Deruta is one of Italy’s historic ceramic centers, known for intricate designs and truly amazing Italian ceramics. Vietri dinnerware is famous for its animals, Tuscan majolica for its nature motifs of flowers and fruits. Deruta patterns are intricate and detailed, often combining organic and abstract motifs. The results are similar to the patterns in a kaleidoscope: ever-changing and always beautifully striking.

Italian Deruta

 

Deruta is especially famous for hand painted dinner plates. Patterns go back to the Renaissance when the area manufactured ceramics for popular demand (Faenza catered to the aristocrats and Montelupo Fiorentino to trade outside of Italy). The geometric motifs continue with today’s Italian ceramic artists, many of whom use the same colors and techniques as their predecessors.

Looking at the plates from Ceramiche Gialletti Giulio, I see a rough divide in motifs: organic flourishes and stylized geometry. The organic-inspired plates are what many imagine when they think about Deruta patterns: arabesques, plenty of colors, and whimsical figures (like the dragons on these hand painted dinner plates in the traditional Raffaellesco pattern).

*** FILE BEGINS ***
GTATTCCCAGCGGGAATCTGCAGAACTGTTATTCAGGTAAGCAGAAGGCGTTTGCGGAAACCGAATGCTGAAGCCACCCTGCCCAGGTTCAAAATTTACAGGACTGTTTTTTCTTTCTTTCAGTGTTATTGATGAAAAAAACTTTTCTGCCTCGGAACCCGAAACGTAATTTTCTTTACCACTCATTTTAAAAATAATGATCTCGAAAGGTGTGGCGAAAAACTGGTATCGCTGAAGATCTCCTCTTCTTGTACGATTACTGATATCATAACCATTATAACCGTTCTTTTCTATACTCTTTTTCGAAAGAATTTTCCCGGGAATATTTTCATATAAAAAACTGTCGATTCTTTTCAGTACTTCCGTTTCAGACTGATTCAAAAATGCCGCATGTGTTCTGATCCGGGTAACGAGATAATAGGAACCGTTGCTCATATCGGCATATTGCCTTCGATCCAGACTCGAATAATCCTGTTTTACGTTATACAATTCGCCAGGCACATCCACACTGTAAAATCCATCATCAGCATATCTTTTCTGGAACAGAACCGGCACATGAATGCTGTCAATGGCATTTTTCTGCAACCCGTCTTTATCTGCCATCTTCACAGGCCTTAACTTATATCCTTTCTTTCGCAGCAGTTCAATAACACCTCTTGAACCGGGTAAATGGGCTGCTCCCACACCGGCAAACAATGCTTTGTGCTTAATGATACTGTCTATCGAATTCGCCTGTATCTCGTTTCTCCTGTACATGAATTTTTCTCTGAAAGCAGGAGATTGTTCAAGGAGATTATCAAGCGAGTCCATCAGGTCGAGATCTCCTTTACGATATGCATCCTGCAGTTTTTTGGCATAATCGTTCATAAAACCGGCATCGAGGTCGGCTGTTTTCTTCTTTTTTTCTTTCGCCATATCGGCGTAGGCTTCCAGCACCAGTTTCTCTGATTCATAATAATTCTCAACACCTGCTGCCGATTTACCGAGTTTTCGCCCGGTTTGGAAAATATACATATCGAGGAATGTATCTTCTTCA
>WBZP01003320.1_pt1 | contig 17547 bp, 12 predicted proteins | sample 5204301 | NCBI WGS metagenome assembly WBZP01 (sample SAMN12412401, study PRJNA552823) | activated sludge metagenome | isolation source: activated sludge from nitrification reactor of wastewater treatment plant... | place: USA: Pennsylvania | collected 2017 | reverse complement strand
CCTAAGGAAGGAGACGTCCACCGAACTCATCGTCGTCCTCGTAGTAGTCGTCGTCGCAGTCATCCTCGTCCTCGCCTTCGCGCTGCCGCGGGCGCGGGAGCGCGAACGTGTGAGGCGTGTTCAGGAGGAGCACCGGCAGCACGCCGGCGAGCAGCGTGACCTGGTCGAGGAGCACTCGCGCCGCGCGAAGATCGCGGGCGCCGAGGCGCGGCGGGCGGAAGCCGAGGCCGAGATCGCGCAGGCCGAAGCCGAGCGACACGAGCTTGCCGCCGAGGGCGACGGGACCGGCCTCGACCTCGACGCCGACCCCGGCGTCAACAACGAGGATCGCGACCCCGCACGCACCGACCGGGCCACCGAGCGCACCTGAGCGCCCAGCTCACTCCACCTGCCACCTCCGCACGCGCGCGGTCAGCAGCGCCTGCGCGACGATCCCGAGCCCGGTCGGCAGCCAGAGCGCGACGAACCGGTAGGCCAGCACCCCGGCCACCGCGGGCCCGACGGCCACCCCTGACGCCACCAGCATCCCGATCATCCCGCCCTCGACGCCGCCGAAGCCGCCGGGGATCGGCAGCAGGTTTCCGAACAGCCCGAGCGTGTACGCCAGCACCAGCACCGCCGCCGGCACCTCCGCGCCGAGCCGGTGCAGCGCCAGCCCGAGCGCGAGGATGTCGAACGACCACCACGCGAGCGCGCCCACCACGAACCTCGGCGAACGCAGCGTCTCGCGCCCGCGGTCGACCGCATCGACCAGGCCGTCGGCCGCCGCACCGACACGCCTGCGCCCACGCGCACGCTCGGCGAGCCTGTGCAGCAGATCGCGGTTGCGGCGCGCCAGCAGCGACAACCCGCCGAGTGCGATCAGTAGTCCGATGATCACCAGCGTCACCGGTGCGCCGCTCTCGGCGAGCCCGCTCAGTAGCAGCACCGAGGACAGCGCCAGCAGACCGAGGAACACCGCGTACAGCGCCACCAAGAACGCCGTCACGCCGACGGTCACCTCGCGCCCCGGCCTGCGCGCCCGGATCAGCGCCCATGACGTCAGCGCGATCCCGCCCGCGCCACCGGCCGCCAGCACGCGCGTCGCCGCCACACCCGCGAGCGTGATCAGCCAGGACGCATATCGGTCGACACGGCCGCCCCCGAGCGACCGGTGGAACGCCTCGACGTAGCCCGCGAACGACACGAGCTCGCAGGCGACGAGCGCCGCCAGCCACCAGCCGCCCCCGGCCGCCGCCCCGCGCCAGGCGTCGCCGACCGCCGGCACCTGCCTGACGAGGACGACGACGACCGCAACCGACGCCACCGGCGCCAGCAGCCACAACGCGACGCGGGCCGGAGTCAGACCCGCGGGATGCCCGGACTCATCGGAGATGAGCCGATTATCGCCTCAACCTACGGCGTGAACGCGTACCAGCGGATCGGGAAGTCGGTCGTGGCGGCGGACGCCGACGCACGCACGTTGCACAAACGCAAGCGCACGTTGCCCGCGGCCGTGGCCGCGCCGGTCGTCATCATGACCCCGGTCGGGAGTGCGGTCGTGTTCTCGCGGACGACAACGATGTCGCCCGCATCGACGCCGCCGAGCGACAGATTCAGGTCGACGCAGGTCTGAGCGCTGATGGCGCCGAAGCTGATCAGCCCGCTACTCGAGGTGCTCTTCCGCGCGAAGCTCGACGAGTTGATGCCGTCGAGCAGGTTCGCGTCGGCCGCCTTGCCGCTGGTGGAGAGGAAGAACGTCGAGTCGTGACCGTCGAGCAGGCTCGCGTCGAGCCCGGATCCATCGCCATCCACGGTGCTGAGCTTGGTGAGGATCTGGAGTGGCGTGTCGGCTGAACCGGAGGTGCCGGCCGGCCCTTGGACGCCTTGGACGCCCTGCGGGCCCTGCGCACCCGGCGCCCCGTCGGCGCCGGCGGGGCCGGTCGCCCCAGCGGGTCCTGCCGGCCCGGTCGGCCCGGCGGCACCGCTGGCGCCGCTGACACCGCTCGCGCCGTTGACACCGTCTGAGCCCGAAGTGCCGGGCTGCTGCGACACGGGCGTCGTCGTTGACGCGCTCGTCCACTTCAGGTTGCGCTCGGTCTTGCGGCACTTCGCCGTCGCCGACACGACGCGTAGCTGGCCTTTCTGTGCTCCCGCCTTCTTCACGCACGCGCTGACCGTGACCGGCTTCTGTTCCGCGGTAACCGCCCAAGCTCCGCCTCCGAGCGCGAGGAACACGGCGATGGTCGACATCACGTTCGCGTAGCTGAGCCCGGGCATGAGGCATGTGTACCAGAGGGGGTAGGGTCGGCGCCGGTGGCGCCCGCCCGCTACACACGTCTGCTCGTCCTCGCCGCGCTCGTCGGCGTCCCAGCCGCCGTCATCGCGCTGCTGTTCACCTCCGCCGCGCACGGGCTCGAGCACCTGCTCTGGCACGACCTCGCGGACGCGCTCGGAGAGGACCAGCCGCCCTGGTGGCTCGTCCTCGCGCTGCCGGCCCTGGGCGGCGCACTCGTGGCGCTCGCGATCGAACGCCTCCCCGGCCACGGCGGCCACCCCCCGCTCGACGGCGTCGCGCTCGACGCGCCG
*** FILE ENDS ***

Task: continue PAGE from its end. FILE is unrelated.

Raffaellesco Deruta plate

These Italian ceramics are full of personality and whimsy. Every time I look at the Raffaellesco and Fogliame (inspired by waving leaves) I find something new. The Fogliame design makes me think of waves and breezes, not just curled leaves.

fogliame Deruta plate

The Deruta patterns with stylized geometry have an almost Art Deco feel. Though inspired by natural phenomenon as their names suggest (Nevicata is “snowfall,” Alba is “sunrise,” and “Il Sole” is “the sun”), the patterns feature more angles and repetition.

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The contrast with deep jewel tones and bright gold also makes these geometric plates stand out. Although rooted in centuries of tradition, this Italian style dinnerware feels quite modern.